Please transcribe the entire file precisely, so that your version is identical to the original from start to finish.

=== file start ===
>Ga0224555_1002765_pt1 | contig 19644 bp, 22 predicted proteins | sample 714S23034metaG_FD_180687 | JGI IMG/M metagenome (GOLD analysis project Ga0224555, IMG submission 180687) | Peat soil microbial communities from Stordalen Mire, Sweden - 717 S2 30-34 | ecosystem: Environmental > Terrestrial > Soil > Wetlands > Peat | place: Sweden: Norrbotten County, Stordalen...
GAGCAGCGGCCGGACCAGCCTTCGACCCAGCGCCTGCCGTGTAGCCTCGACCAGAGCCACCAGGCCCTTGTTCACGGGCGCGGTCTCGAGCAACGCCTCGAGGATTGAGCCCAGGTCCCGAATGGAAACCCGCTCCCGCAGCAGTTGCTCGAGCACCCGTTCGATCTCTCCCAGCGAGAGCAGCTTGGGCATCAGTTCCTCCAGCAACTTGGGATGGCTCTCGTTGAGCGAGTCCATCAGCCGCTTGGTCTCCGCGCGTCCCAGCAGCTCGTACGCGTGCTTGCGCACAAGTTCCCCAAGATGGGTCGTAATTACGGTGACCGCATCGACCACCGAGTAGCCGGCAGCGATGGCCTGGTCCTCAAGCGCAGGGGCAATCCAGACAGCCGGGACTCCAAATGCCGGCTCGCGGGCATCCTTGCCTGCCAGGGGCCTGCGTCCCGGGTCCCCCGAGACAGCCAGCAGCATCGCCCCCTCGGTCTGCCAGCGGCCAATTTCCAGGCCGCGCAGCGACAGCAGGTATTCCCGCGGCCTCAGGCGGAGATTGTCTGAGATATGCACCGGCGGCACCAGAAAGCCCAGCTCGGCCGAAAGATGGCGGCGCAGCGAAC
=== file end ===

>Ga0224555_1002765_pt1 | contig 19644 bp, 22 predicted proteins | sample 714S23034metaG_FD_180687 | JGI IMG/M metagenome (GOLD analysis project Ga0224555, IMG submission 180687) | Peat soil microbial communities from Stordalen Mire, Sweden - 717 S2 30-34 | ecosystem: Environmental > Terrestrial > Soil > Wetlands > Peat | place: Sweden: Norrbotten County, Stordalen...
GAGCAGCGGCCGGACCAGCCTTCGACCCAGCGCCTGCCGTGTAGCCTCGACCAGAGCCACCAGGCCCTTGTTCACGGGCGCGGTCTCGAGCAACGCCTCGAGGATTGAGCCCAGGTCCCGAATGGAAACCCGCTCCCGCAGCAGTTGCTCGAGCACCCGTTCGATCTCTCCCAGCGAGAGCAGCTTGGGCATCAGTTCCTCCAGCAACTTGGGATGGCTCTCGTTGAGCGAGTCCATCAGCCGCTTGGTCTCCGCGCGTCCCAGCAGCTCGTACGCGTGCTTGCGCACAAGTTCCCCAAGATGGGTCGTAATTACGGTGACCGCATCGACCACCGAGTAGCCGGCAGCGATGGCCTGGTCCTCAAGCGCAGGGGCAATCCAGACAGCCGGGACTCCAAATGCCGGCTCGCGGGCATCCTTGCCTGCCAGGGGCCTGCGTCCCGGGTCCCCCGAGACAGCCAGCAGCATCGCCCCCTCGGTCTGCCAGCGGCCAATTTCCAGGCCGCGCAGCGACAGCAGGTATTCCCGCGGCCTCAGGCGGAGATTGTCTGAGATATGCACCGGCGGCACCAGAAAGCCCAGCTCGGCCGAAAGATGGCGGCGCAGCGAAC